Arsene Lupin versus Herlock Sholmes - novelonlinefull.com
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"One of those copper lamps used by the ancient Jews, consisting of a standard which supported a bowl containing the oil, and from this bowl projected several burners intended for the wicks."
"Upon the whole, an object of small value."
"No great value, of course. But this one contained a secret hiding-place in which we were accustomed to place a magnificent jewel, a chimera in gold, set with rubies and emeralds, which was of great value."
"Why did you hide it there?"
"Oh! I can't give any reason, monsieur, unless it was an odd fancy to utilize a hiding-place of that kind."
"Did anyone know it?"
"No one--except the thief," said Sholmes. "Otherwise he would not have taken the trouble to steal the lamp."
"Of course. But how could he know it, as it was only by accident that the secret mechanism of the lamp was revealed to us."
"A similar accident has revealed it to some one else ... a servant ...
or an acquaintance. But let us proceed: I suppose the police have been notified?"
"Yes. The examining magistrate has completed his investigation. The reporter-detectives attached to the leading newspapers have also made their investigations. But, as I wrote to you, it seems to me the mystery will never be solved."
Sholmes arose, went to the window, examined the cas.e.m.e.nt, the balcony, the terrace, studied the scratches on the stone railing with his magnifying-gla.s.s, and then requested Mon. d'Imblevalle to show him the garden.
Outside, Sholmes sat down in a rattan chair and gazed at the roof of the house in a dreamy way. Then he walked over to the two little wooden boxes with which they had covered the holes made in the ground by the bottom of the ladder with a view of preserving them intact. He raised the boxes, kneeled on the ground, scrutinized the holes and made some measurements. After making a similar examination of the holes near the fence, he and the baron returned to the boudoir where Madame d'Imblevalle was waiting for them. After a short silence Sholmes said:
"At the very outset of your story, baron, I was surprised at the very simple methods employed by the thief. To raise a ladder, cut a window-pane, select a valuable article, and walk out again--no, that is not the way such things are done. All that is too plain, too simple."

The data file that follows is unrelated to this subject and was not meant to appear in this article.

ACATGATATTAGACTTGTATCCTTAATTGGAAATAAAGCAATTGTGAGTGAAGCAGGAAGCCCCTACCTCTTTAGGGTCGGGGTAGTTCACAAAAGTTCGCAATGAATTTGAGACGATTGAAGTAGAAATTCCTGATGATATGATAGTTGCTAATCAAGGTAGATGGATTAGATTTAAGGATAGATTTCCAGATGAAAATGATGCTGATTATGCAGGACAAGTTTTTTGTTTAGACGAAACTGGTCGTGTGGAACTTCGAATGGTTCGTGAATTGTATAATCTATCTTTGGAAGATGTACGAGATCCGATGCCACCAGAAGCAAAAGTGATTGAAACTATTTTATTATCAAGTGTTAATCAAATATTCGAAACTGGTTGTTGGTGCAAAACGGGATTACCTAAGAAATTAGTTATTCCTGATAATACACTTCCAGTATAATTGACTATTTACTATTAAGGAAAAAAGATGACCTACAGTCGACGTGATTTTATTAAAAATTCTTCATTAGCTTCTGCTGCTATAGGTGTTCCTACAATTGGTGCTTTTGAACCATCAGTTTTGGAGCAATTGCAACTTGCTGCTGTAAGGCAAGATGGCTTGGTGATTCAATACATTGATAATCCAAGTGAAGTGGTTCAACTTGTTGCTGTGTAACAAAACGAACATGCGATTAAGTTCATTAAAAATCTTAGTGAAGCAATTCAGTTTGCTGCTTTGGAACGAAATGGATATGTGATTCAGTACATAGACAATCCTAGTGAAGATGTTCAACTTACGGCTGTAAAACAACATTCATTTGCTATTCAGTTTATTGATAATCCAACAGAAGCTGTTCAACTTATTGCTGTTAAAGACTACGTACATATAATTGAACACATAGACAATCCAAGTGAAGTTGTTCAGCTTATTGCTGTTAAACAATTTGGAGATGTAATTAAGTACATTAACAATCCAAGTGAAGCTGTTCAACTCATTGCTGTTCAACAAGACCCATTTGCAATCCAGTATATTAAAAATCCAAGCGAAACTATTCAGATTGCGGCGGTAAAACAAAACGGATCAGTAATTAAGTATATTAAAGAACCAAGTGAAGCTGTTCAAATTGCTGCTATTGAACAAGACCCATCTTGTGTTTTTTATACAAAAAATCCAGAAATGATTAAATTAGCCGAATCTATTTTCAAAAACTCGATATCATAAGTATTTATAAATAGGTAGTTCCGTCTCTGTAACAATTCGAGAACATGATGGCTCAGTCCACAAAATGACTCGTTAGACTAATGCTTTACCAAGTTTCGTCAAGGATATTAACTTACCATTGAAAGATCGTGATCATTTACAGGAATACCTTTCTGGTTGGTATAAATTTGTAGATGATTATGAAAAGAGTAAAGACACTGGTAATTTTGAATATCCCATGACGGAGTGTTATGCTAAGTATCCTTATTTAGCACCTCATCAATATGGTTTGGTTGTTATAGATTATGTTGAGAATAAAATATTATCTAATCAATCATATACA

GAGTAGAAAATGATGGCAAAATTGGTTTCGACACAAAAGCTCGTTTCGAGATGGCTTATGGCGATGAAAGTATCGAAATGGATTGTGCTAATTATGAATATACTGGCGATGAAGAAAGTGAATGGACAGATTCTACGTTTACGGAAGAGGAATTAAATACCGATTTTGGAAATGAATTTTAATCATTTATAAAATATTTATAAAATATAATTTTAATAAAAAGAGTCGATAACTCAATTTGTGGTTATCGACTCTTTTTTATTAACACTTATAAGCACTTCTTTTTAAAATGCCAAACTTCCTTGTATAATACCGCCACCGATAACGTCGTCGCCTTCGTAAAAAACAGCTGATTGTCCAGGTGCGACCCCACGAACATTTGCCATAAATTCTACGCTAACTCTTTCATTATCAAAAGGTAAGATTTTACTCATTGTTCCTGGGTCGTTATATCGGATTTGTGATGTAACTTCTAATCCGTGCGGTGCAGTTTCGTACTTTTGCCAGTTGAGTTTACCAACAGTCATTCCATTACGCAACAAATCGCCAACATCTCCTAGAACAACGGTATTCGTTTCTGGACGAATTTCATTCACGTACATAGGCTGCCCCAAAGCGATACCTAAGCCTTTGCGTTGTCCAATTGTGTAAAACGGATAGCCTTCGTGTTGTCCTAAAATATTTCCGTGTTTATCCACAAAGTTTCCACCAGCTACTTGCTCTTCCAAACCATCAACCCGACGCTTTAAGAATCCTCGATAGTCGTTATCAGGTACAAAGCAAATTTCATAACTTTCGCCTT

"Well, what do you think!"
"That the Jewish lamp was stolen under the direction of a.r.s.ene Lupin."
"a.r.s.ene Lupin!" exclaimed the baron.
"Yes, but he did not do it himself, as no one came from the outside.
Perhaps a servant descended from the upper floor by means of a waterspout that I noticed when I was in the garden."
"What makes you think so!"
"a.r.s.ene Lupin would not leave this room empty-handed."
"Empty-handed! But he had the lamp."
"But that would not have prevented his taking that snuff-box, set with diamonds, or that opal necklace. When he leaves anything, it is because he can't carry it away."
"But the marks of the ladder outside!"
"A false scent. Placed there simply to avert suspicion."
"And the scratches on the bal.u.s.trade?"
"A farce! They were made with a piece of sandpaper. See, here are sc.r.a.ps of the paper that I picked up in the garden."
"And what about the marks made by the bottom of the ladder?"
"Counterfeit! Examine the two rectangular holes below the window, and the two holes near the fence. They are of a similar form, but I find that the two holes near the house are closer to each other than the two holes near the fence. What does that fact suggest? To me, it suggested that the four holes were made by a piece of wood prepared for the purpose."
"The better proof would be the piece of wood itself."
"Here it is," said Sholmes, "I found it in the garden, under the box of a laurel tree."
The baron bowed to Sholmes in recognition of his skill. Only forty minutes had elapsed since the Englishman had entered the house, and he had already exploded all the theories theretofore formed, and which had been based on what appeared to be obvious and undeniable facts. But what now appeared to be the real facts of the case rested upon a more solid foundation, to-wit, the astute reasoning of a Herlock Sholmes.
"The accusation which you make against one of our household is a very serious matter," said the baroness. "Our servants have been with us a long time and none of them would betray our trust."
"If none of them has betrayed you, how can you explain the fact that I received this letter on the same day and by the same mail as the letter you wrote to me?"
He handed to the baroness the letter that he had received from a.r.s.ene Lupin. She exclaimed, in amazement:
"a.r.s.ene Lupin! How could he know?"
"Did you tell anyone that you had written to me?"
"No one," replied the baron. "The idea occurred to us the other evening at the dinner-table."
"Before the servants?"
"No, only our two children. Oh, no ... Sophie and Henriette had left the table, hadn't they, Suzanne?"
Madame d'Imblevalle, after a moment's reflection, replied:
"Yes, they had gone to Mademoiselle."
"Mademoiselle?" queried Sholmes.
"The governess, Mademoiselle Alice Demun."
"Does she take her meals with you?"
"No. Her meals are served in her room."
Wilson had an idea. He said:
"The letter written to my friend Herlock Sholmes was posted?"
"Who posted it?"